611 the perltest.pl script, provided you are running Perl 5.8 or higher.
613 The fifth test checks error handling with UTF-8 encoding, and internal UTF-8
614 features of PCRE that are not relevant to Perl.
616 The sixth test (which is Perl-5.10 compatible) checks the support for Unicode
617 character properties. This file can be also fed directly to the perltest.pl
618 script, provided you are running Perl 5.10 or higher.
620 The seventh, eighth, and ninth tests check the pcre_dfa_exec() alternative
621 matching function, in non-UTF-8 mode, UTF-8 mode, and UTF-8 mode with Unicode
622 property support, respectively.
624 The tenth test checks some internal offsets and code size features; it is run
625 only when the default "link size" of 2 is set (in other cases the sizes
626 change) and when Unicode property support is enabled.
628 The eleventh and twelfth tests check out features that are new in Perl 5.10,
629 without and with UTF-8 support, respectively. This file can be also fed
630 directly to the perltest.pl script, provided you are running Perl 5.10 or
631 higher.
633 The thirteenth test checks a number internals and non-Perl features concerned
634 with Unicode property support.
636 The fourteenth test is run only when JIT support is available, and the
637 fifteenth test is run only when JIT support is not available. They test some
638 JIT-specific features such as information output from pcretest about JIT
639 compilation.
642 Character tables
643 ----------------
645 For speed, PCRE uses four tables for manipulating and identifying characters
646 whose code point values are less than 256. The final argument of the
647 pcre_compile() function is a pointer to a block of memory containing the
648 concatenated tables. A call to pcre_maketables() can be used to generate a set
649 of tables in the current locale. If the final argument for pcre_compile() is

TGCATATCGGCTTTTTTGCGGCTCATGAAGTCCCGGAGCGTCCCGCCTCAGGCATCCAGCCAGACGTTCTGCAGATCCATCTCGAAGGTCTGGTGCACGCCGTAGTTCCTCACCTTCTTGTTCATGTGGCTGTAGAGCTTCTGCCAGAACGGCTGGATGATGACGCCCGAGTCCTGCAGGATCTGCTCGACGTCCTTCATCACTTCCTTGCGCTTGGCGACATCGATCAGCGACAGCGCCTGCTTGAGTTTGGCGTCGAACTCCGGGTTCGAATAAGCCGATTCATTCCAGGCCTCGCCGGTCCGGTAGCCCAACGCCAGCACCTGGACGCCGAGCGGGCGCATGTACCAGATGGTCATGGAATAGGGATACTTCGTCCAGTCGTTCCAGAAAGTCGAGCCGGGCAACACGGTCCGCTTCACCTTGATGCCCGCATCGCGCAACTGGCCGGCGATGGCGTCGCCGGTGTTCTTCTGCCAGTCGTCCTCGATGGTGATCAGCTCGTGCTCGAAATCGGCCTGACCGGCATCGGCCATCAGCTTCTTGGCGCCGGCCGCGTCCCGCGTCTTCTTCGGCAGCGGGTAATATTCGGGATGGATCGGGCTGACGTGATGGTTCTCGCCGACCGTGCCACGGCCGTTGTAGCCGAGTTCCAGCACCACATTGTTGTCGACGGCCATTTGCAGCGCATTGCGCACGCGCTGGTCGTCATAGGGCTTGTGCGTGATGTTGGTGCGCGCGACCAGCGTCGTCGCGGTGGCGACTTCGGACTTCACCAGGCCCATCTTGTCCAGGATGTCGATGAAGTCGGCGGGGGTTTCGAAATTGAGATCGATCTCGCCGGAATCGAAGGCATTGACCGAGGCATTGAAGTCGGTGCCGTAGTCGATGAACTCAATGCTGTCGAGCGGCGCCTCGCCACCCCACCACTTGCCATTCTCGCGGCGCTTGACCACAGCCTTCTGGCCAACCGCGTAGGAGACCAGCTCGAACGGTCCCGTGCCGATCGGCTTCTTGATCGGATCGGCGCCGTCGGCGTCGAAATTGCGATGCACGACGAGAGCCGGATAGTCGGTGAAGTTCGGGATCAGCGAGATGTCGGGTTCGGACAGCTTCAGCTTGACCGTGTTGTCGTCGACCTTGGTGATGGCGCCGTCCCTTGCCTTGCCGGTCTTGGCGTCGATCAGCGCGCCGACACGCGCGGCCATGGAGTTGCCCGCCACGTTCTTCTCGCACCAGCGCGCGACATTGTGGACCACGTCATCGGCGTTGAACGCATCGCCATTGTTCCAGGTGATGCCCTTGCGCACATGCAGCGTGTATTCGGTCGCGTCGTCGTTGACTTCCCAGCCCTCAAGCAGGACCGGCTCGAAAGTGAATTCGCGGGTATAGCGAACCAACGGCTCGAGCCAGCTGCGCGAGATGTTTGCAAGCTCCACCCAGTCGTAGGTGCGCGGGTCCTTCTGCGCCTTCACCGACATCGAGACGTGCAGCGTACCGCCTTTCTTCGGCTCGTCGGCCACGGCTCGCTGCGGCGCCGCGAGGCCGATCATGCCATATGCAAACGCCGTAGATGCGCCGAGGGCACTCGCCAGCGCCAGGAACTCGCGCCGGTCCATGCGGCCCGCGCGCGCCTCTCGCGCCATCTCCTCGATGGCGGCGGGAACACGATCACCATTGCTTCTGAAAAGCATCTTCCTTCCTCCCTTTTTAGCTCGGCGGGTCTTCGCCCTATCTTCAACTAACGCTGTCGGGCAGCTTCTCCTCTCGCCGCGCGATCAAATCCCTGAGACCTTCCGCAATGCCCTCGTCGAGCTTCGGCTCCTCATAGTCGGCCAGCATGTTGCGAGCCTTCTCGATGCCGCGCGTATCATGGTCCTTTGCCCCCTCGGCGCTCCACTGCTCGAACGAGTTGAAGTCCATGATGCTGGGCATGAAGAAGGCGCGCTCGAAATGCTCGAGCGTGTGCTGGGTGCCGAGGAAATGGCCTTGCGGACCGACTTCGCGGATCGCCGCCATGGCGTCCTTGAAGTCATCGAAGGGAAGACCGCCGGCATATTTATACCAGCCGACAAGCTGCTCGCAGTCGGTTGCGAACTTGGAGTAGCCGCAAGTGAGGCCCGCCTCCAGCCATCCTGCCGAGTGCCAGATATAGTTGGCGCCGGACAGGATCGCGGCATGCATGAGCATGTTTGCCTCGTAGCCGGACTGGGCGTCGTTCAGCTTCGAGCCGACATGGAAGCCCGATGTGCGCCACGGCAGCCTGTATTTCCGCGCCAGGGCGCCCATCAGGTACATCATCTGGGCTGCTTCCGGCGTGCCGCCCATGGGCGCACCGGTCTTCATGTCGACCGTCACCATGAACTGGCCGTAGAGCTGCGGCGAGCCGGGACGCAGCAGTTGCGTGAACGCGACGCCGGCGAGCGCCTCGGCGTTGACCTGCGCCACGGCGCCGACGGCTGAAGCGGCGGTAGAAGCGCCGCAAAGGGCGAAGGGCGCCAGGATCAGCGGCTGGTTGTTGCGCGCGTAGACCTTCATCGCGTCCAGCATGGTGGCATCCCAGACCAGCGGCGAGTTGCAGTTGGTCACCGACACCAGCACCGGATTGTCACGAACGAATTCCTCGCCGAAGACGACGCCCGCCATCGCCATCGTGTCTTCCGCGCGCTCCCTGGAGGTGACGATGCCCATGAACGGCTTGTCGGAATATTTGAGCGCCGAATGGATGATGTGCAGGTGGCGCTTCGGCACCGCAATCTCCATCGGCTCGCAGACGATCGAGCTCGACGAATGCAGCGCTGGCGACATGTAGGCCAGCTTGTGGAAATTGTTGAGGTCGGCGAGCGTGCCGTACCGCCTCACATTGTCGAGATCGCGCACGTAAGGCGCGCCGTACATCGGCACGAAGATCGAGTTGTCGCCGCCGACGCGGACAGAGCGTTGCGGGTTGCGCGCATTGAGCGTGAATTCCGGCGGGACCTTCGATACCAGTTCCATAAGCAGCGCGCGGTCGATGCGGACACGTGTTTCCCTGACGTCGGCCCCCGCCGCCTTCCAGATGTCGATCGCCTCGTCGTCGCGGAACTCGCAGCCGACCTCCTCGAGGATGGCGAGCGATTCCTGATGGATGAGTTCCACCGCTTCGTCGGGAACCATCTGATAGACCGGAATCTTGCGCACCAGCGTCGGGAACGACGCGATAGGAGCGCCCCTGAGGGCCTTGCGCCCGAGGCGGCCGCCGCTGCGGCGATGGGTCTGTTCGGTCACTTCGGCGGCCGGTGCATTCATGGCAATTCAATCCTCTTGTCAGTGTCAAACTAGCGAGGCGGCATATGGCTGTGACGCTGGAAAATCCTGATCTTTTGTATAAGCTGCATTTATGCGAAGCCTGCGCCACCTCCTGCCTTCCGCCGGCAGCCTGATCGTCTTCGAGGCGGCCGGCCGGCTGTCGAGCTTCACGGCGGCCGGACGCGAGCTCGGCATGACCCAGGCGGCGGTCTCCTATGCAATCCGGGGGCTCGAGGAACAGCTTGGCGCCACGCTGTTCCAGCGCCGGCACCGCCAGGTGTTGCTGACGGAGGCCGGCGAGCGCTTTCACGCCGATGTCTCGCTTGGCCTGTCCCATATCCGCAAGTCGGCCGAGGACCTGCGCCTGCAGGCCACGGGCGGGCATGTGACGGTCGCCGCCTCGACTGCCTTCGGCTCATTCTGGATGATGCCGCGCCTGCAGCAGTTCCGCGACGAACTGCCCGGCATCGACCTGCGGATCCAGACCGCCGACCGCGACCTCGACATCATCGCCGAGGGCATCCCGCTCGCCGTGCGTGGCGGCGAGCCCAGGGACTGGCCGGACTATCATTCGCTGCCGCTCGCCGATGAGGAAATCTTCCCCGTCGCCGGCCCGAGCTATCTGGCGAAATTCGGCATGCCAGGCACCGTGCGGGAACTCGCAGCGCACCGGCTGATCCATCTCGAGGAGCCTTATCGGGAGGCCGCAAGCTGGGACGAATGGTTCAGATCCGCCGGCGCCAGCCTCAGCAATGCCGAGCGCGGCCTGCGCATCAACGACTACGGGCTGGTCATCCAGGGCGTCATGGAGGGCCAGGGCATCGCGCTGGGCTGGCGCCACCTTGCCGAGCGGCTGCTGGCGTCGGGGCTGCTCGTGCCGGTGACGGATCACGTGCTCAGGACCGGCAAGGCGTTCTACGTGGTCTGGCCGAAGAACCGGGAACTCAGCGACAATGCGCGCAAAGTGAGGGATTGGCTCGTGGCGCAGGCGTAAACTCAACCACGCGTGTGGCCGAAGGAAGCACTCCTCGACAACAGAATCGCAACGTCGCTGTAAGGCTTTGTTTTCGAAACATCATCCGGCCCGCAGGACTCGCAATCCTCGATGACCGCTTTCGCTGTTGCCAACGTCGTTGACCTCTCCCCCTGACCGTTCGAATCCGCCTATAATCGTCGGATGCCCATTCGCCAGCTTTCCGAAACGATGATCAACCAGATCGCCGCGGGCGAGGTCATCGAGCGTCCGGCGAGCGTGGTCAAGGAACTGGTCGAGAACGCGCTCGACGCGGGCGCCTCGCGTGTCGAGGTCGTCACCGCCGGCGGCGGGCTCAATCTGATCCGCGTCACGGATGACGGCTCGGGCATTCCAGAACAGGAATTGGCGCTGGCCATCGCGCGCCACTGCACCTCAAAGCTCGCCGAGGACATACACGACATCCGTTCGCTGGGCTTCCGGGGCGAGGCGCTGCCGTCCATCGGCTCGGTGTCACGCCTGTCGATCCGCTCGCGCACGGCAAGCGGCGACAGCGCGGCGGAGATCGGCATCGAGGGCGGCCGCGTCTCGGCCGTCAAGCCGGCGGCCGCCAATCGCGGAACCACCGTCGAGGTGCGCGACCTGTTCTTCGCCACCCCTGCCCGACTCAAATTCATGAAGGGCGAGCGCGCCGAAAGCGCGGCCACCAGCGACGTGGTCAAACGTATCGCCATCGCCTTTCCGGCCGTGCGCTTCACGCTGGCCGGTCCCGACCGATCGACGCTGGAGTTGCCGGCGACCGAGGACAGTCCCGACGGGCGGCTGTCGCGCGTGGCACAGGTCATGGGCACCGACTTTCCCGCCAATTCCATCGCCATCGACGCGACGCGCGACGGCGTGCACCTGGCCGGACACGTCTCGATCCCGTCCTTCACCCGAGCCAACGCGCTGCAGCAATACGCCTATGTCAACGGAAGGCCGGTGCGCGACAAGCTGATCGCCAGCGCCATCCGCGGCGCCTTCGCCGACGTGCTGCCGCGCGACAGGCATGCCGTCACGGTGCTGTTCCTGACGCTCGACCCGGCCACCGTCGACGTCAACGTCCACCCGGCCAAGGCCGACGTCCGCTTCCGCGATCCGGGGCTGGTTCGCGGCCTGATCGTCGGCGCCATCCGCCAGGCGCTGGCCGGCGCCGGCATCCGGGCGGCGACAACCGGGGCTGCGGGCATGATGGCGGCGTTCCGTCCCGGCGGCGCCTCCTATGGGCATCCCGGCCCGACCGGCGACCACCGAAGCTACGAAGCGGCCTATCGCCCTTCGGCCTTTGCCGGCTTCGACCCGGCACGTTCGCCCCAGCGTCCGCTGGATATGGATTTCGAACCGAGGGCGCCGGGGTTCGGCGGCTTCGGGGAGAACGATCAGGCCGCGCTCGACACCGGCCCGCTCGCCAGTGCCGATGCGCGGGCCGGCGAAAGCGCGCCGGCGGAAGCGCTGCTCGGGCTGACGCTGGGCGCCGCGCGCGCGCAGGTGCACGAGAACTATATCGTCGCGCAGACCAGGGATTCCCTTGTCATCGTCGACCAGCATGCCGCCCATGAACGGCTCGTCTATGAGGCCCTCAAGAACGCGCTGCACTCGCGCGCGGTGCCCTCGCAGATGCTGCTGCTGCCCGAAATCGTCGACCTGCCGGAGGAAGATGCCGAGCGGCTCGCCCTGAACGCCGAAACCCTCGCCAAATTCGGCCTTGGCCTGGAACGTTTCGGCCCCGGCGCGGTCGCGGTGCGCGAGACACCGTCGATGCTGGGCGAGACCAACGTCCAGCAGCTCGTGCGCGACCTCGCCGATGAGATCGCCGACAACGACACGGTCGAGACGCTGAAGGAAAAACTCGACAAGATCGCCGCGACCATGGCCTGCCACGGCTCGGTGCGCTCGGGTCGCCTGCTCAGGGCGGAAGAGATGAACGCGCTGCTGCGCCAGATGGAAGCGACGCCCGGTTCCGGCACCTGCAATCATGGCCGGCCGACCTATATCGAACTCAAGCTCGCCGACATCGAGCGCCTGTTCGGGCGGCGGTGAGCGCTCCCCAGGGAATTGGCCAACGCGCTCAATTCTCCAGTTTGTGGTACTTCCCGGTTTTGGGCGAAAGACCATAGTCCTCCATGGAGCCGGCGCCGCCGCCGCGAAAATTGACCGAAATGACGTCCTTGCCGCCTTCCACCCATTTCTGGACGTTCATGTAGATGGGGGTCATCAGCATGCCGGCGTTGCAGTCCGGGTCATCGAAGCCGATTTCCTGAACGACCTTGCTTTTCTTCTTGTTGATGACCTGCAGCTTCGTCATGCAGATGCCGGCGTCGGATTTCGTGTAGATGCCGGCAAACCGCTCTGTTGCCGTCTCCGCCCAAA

650 passed as NULL, a set of default tables that is built into the binary is used.
652 The source file called pcre_chartables.c contains the default set of tables. By
653 default, this is created as a copy of pcre_chartables.c.dist, which contains
654 tables for ASCII coding. However, if --enable-rebuild-chartables is specified
655 for ./configure, a different version of pcre_chartables.c is built by the
656 program dftables (compiled from dftables.c), which uses the ANSI C character
657 handling functions such as isalnum(), isalpha(), isupper(), islower(), etc. to
658 build the table sources. This means that the default C locale which is set for
659 your system will control the contents of these default tables. You can change
660 the default tables by editing pcre_chartables.c and then re-building PCRE. If
661 you do this, you should take care to ensure that the file does not get
662 automatically re-generated. The best way to do this is to move
663 pcre_chartables.c.dist out of the way and replace it with your customized
664 tables.
666 When the dftables program is run as a result of --enable-rebuild-chartables,
667 it uses the default C locale that is set on your system. It does not pay
668 attention to the LC_xxx environment variables. In other words, it uses the
669 system's default locale rather than whatever the compiling user happens to have
670 set. If you really do want to build a source set of character tables in a
671 locale that is specified by the LC_xxx variables, you can run the dftables
672 program by hand with the -L option. For example:
674 ./dftables -L pcre_chartables.c.special
676 The first two 256-byte tables provide lower casing and case flipping functions,
677 respectively. The next table consists of three 32-byte bit maps which identify
678 digits, "word" characters, and white space, respectively. These are used when
679 building 32-byte bit maps that represent character classes for code points less
680 than 256.
682 The final 256-byte table has bits indicating various character types, as
683 follows:
685 1 white space character
686 2 letter
687 4 decimal digit
688 8 hexadecimal digit
689 16 alphanumeric or '_'
690 128 regular expression metacharacter or binary zero
692 You should not alter the set of characters that contain the 128 bit, as that
693 will cause PCRE to malfunction.
696 File manifest
697 -------------
699 The distribution should contain the following files:
701 (A) Source files of the PCRE library functions and their headers:
703 dftables.c auxiliary program for building pcre_chartables.c
704 when --enable-rebuild-chartables is specified
706 pcre_chartables.c.dist a default set of character tables that assume ASCII
707 coding; used, unless --enable-rebuild-chartables is
708 specified, by copying to pcre_chartables.c
710 pcreposix.c )
711 pcre_compile.c )
712 pcre_config.c )
713 pcre_dfa_exec.c )